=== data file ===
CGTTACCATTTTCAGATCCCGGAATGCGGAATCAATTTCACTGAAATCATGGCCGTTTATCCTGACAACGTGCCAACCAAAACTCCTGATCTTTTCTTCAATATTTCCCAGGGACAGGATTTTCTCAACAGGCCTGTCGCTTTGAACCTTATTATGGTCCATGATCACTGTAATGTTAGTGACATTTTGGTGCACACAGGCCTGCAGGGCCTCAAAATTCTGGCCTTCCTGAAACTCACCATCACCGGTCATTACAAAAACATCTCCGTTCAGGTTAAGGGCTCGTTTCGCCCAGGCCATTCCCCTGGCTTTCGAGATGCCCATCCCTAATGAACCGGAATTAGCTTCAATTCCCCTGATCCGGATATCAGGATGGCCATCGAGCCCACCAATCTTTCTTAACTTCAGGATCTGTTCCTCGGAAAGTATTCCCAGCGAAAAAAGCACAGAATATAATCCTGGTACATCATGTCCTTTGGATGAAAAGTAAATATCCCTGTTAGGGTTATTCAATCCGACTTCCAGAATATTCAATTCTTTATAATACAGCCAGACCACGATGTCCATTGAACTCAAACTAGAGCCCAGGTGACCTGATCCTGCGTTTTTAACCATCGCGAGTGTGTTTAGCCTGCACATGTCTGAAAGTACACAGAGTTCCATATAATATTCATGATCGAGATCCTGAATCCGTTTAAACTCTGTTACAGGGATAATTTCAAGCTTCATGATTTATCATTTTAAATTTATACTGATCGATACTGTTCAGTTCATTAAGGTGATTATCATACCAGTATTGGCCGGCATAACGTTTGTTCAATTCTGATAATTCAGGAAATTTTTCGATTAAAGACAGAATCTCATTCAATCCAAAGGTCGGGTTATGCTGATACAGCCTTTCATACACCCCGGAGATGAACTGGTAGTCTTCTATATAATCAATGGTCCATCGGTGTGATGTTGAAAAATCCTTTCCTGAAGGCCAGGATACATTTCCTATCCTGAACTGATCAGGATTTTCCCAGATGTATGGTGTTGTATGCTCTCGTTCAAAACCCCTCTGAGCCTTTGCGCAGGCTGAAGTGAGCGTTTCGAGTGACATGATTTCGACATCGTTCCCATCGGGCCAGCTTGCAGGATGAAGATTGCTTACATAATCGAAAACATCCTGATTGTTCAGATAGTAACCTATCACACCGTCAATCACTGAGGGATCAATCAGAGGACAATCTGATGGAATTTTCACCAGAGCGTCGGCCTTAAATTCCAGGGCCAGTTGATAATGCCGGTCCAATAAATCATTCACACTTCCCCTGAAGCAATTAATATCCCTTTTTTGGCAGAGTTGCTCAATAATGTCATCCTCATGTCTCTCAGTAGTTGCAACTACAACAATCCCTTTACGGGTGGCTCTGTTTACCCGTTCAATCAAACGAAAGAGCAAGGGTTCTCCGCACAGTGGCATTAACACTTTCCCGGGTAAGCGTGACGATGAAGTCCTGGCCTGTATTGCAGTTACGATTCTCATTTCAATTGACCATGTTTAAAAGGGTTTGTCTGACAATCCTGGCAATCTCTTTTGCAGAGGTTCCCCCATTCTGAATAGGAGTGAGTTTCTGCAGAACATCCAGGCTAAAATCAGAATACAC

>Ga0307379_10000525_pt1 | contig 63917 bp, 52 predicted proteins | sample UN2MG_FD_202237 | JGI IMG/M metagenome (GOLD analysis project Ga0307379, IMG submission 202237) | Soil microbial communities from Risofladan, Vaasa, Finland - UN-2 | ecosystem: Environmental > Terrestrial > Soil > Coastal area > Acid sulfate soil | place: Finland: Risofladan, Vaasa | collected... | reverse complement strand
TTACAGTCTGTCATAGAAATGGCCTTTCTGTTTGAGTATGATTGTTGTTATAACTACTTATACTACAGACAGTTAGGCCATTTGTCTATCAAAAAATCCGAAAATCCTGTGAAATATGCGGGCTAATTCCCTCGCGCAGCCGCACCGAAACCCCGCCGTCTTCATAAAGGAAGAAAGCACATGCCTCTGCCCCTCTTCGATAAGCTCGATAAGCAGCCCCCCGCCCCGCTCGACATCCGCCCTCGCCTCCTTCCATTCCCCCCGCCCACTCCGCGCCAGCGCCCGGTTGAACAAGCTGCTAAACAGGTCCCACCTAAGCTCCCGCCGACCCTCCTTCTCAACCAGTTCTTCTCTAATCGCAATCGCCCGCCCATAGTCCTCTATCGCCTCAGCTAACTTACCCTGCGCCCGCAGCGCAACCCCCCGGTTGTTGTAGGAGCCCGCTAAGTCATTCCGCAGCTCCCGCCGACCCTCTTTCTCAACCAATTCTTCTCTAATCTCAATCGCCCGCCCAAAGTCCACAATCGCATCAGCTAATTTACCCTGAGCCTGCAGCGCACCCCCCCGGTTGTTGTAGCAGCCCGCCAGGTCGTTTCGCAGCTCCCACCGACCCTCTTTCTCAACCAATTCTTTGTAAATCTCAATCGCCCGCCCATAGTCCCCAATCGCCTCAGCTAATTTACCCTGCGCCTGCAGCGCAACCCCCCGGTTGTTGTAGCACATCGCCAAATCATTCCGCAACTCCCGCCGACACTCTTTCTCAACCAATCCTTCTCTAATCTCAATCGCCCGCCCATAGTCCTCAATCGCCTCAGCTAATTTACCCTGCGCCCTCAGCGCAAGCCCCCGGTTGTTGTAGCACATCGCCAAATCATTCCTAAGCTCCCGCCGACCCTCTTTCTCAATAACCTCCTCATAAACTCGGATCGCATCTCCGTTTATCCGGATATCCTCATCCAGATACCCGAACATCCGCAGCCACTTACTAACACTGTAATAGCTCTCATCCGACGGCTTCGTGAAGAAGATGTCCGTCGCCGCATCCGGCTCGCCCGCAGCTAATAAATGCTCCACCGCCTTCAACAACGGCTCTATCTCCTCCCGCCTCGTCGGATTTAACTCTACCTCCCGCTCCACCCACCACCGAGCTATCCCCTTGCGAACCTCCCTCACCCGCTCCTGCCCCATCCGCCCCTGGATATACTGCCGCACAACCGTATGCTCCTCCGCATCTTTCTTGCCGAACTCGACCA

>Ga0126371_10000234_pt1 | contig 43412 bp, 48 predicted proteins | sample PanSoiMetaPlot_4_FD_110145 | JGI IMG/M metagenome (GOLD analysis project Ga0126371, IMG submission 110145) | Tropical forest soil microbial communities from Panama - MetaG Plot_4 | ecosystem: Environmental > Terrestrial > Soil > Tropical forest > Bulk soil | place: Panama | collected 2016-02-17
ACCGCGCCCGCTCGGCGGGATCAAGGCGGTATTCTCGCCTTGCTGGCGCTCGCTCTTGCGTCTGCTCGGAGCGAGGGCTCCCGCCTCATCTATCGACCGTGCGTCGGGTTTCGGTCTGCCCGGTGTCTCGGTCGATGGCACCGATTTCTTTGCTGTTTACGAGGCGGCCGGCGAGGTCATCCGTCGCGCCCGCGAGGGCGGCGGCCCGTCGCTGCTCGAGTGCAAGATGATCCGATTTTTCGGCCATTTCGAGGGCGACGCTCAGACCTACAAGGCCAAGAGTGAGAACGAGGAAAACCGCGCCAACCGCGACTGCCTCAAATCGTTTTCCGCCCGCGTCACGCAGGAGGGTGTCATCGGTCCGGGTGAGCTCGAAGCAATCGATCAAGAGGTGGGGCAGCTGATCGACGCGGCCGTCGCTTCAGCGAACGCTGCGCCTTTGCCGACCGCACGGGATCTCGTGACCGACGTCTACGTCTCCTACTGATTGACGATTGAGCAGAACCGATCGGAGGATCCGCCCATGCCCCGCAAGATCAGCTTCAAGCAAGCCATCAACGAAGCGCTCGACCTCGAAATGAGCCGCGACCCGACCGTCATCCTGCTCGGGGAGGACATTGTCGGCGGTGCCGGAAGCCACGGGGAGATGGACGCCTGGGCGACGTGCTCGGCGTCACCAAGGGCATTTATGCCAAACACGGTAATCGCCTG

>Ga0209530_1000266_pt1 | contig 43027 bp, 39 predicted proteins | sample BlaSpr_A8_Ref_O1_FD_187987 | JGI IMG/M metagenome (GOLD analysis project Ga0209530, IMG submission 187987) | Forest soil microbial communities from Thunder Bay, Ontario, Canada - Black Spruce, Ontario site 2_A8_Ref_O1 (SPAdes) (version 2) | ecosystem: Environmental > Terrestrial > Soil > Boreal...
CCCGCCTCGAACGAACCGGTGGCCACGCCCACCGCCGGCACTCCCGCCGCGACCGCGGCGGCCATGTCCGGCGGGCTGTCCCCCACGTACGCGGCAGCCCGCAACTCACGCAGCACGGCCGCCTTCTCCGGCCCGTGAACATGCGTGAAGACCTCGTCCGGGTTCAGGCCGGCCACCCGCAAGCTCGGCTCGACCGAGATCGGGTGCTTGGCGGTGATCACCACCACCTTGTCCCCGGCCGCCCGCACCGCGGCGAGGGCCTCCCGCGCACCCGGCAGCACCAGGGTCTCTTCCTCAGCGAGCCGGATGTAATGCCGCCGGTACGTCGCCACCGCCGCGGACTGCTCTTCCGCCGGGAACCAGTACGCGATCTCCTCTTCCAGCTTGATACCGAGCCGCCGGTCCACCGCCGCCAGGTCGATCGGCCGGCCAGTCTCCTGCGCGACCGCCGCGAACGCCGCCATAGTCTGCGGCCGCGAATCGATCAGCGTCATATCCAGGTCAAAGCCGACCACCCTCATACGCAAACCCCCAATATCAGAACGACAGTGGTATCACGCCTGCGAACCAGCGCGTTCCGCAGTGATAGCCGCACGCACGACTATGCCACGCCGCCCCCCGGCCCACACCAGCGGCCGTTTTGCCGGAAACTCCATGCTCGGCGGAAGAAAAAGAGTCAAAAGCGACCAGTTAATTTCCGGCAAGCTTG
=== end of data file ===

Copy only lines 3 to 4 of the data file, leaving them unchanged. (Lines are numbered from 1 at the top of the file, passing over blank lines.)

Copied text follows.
TTACAGTCTGTCATAGAAATGGCCTTTCTGTTTGAGTATGATTGTTGTTATAACTACTTATACTACAGACAGTTAGGCCATTTGTCTATCAAAAAATCCGAAAATCCTGTGAAATATGCGGGCTAATTCCCTCGCGCAGCCGCACCGAAACCCCGCCGTCTTCATAAAGGAAGAAAGCACATGCCTCTGCCCCTCTTCGATAAGCTCGATAAGCAGCCCCCCGCCCCGCTCGACATCCGCCCTCGCCTCCTTCCATTCCCCCCGCCCACTCCGCGCCAGCGCCCGGTTGAACAAGCTGCTAAACAGGTCCCACCTAAGCTCCCGCCGACCCTCCTTCTCAACCAGTTCTTCTCTAATCGCAATCGCCCGCCCATAGTCCTCTATCGCCTCAGCTAACTTACCCTGCGCCCGCAGCGCAACCCCCCGGTTGTTGTAGGAGCCCGCTAAGTCATTCCGCAGCTCCCGCCGACCCTCTTTCTCAACCAATTCTTCTCTAATCTCAATCGCCCGCCCAAAGTCCACAATCGCATCAGCTAATTTACCCTGAGCCTGCAGCGCACCCCCCCGGTTGTTGTAGCAGCCCGCCAGGTCGTTTCGCAGCTCCCACCGACCCTCTTTCTCAACCAATTCTTTGTAAATCTCAATCGCCCGCCCATAGTCCCCAATCGCCTCAGCTAATTTACCCTGCGCCTGCAGCGCAACCCCCCGGTTGTTGTAGCACATCGCCAAATCATTCCGCAACTCCCGCCGACACTCTTTCTCAACCAATCCTTCTCTAATCTCAATCGCCCGCCCATAGTCCTCAATCGCCTCAGCTAATTTACCCTGCGCCCTCAGCGCAAGCCCCCGGTTGTTGTAGCACATCGCCAAATCATTCCTAAGCTCCCGCCGACCCTCTTTCTCAATAACCTCCTCATAAACTCGGATCGCATCTCCGTTTATCCGGATATCCTCATCCAGATACCCGAACATCCGCAGCCACTTACTAACACTGTAATAGCTCTCATCCGACGGCTTCGTGAAGAAGATGTCCGTCGCCGCATCCGGCTCGCCCGCAGCTAATAAATGCTCCACCGCCTTCAACAACGGCTCTATCTCCTCCCGCCTCGTCGGATTTAACTCTACCTCCCGCTCCACCCACCACCGAGCTATCCCCTTGCGAACCTCCCTCACCCGCTCCTGCCCCATCCGCCCCTGGATATACTGCCGCACAACCGTATGCTCCTCCGCATCTTTCTTGCCGAACTCGACCA

>Ga0126371_10000234_pt1 | contig 43412 bp, 48 predicted proteins | sample PanSoiMetaPlot_4_FD_110145 | JGI IMG/M metagenome (GOLD analysis project Ga0126371, IMG submission 110145) | Tropical forest soil microbial communities from Panama - MetaG Plot_4 | ecosystem: Environmental > Terrestrial > Soil > Tropical forest > Bulk soil | place: Panama | collected 2016-02-17